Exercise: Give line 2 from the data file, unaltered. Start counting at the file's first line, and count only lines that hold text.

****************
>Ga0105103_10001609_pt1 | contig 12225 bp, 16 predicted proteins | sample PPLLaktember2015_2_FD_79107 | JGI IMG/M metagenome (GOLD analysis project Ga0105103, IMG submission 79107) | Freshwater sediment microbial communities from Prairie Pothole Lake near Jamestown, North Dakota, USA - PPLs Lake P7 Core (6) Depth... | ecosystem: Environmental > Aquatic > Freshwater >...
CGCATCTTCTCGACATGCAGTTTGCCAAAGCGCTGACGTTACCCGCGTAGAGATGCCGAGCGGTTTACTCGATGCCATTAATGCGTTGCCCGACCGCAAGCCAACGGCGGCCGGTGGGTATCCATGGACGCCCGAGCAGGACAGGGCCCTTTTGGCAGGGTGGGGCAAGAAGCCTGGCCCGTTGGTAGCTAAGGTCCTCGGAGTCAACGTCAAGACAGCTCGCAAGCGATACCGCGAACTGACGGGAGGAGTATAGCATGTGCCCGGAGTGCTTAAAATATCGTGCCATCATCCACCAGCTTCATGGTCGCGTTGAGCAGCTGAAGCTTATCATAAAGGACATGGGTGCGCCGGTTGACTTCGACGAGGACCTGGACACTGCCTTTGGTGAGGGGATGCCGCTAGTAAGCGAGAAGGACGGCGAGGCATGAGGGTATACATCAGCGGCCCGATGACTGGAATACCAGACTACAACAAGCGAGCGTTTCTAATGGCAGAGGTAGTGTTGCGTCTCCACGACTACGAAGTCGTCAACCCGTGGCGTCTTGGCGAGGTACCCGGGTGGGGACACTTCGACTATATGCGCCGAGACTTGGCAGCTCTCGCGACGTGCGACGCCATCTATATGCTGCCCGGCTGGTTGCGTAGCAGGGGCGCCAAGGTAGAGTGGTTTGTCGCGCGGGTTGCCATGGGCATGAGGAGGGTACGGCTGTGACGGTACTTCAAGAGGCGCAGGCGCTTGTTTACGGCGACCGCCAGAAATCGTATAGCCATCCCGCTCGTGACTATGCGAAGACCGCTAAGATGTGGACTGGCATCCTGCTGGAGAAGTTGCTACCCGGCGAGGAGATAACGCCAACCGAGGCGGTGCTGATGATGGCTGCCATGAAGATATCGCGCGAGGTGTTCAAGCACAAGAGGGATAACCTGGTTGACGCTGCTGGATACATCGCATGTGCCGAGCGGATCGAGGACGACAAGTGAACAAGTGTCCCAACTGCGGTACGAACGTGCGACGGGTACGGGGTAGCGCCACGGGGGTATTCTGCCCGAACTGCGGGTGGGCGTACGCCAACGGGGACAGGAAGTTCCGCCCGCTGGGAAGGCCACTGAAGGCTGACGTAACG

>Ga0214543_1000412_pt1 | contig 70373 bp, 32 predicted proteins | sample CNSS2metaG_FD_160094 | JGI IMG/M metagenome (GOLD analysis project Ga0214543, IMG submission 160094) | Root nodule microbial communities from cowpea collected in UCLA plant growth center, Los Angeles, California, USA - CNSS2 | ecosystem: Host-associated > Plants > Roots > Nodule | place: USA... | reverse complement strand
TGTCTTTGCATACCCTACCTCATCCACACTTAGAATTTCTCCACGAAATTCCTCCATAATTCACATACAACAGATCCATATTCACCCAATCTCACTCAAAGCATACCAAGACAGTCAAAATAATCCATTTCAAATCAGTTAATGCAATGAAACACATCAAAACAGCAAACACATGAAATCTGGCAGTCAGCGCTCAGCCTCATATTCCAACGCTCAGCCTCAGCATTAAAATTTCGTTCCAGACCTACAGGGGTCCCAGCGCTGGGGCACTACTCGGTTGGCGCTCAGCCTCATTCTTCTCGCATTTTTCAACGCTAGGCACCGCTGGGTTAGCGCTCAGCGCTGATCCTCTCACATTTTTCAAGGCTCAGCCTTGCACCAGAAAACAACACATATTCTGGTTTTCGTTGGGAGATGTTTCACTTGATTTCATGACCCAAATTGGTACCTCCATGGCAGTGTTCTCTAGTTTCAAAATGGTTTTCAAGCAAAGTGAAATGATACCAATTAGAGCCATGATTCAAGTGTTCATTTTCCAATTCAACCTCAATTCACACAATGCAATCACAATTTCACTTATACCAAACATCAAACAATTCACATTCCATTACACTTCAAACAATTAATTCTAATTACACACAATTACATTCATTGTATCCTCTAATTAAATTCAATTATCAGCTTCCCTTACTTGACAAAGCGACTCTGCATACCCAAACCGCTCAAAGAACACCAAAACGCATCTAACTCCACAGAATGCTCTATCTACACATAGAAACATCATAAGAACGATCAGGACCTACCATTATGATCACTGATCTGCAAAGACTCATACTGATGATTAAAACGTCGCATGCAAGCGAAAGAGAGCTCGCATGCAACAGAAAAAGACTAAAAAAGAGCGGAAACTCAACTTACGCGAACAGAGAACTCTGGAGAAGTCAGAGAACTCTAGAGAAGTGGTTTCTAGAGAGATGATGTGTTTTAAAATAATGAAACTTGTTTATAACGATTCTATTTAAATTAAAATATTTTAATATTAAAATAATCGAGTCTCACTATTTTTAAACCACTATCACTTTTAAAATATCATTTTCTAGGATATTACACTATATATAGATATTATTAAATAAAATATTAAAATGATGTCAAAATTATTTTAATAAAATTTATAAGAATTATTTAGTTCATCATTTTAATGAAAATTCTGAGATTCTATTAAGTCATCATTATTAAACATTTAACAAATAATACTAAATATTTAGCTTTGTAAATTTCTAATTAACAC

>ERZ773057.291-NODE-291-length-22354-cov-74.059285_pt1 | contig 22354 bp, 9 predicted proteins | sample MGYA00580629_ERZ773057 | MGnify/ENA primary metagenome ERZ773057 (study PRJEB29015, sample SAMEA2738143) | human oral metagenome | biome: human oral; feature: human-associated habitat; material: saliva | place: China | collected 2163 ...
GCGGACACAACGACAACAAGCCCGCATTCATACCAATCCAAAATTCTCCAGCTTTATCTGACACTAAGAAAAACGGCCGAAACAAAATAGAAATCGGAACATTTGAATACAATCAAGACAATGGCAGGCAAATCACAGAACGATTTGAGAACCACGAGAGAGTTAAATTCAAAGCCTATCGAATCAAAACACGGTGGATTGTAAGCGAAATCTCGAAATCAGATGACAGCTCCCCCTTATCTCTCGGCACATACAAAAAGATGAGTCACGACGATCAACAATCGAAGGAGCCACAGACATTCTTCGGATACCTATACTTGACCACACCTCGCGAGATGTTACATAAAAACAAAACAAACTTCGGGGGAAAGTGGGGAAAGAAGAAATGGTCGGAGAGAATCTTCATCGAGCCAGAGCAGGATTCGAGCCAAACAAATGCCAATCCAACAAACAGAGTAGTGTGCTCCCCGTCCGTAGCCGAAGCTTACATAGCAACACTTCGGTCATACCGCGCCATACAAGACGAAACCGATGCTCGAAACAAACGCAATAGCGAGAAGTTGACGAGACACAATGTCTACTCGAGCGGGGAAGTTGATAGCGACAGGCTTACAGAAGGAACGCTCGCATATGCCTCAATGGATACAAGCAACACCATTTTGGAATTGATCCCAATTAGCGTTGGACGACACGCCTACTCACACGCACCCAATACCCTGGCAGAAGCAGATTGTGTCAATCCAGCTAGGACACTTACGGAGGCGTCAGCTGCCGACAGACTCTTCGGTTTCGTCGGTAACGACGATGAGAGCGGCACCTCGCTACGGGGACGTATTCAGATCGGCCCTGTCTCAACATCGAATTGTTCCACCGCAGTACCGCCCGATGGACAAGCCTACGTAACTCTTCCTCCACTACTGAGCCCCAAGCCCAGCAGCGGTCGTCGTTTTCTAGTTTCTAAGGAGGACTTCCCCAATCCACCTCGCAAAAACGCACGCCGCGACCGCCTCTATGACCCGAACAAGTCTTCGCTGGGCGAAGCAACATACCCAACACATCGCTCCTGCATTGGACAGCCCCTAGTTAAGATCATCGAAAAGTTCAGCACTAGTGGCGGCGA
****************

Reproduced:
CGCATCTTCTCGACATGCAGTTTGCCAAAGCGCTGACGTTACCCGCGTAGAGATGCCGAGCGGTTTACTCGATGCCATTAATGCGTTGCCCGACCGCAAGCCAACGGCGGCCGGTGGGTATCCATGGACGCCCGAGCAGGACAGGGCCCTTTTGGCAGGGTGGGGCAAGAAGCCTGGCCCGTTGGTAGCTAAGGTCCTCGGAGTCAACGTCAAGACAGCTCGCAAGCGATACCGCGAACTGACGGGAGGAGTATAGCATGTGCCCGGAGTGCTTAAAATATCGTGCCATCATCCACCAGCTTCATGGTCGCGTTGAGCAGCTGAAGCTTATCATAAAGGACATGGGTGCGCCGGTTGACTTCGACGAGGACCTGGACACTGCCTTTGGTGAGGGGATGCCGCTAGTAAGCGAGAAGGACGGCGAGGCATGAGGGTATACATCAGCGGCCCGATGACTGGAATACCAGACTACAACAAGCGAGCGTTTCTAATGGCAGAGGTAGTGTTGCGTCTCCACGACTACGAAGTCGTCAACCCGTGGCGTCTTGGCGAGGTACCCGGGTGGGGACACTTCGACTATATGCGCCGAGACTTGGCAGCTCTCGCGACGTGCGACGCCATCTATATGCTGCCCGGCTGGTTGCGTAGCAGGGGCGCCAAGGTAGAGTGGTTTGTCGCGCGGGTTGCCATGGGCATGAGGAGGGTACGGCTGTGACGGTACTTCAAGAGGCGCAGGCGCTTGTTTACGGCGACCGCCAGAAATCGTATAGCCATCCCGCTCGTGACTATGCGAAGACCGCTAAGATGTGGACTGGCATCCTGCTGGAGAAGTTGCTACCCGGCGAGGAGATAACGCCAACCGAGGCGGTGCTGATGATGGCTGCCATGAAGATATCGCGCGAGGTGTTCAAGCACAAGAGGGATAACCTGGTTGACGCTGCTGGATACATCGCATGTGCCGAGCGGATCGAGGACGACAAGTGAACAAGTGTCCCAACTGCGGTACGAACGTGCGACGGGTACGGGGTAGCGCCACGGGGGTATTCTGCCCGAACTGCGGGTGGGCGTACGCCAACGGGGACAGGAAGTTCCGCCCGCTGGGAAGGCCACTGAAGGCTGACGTAACG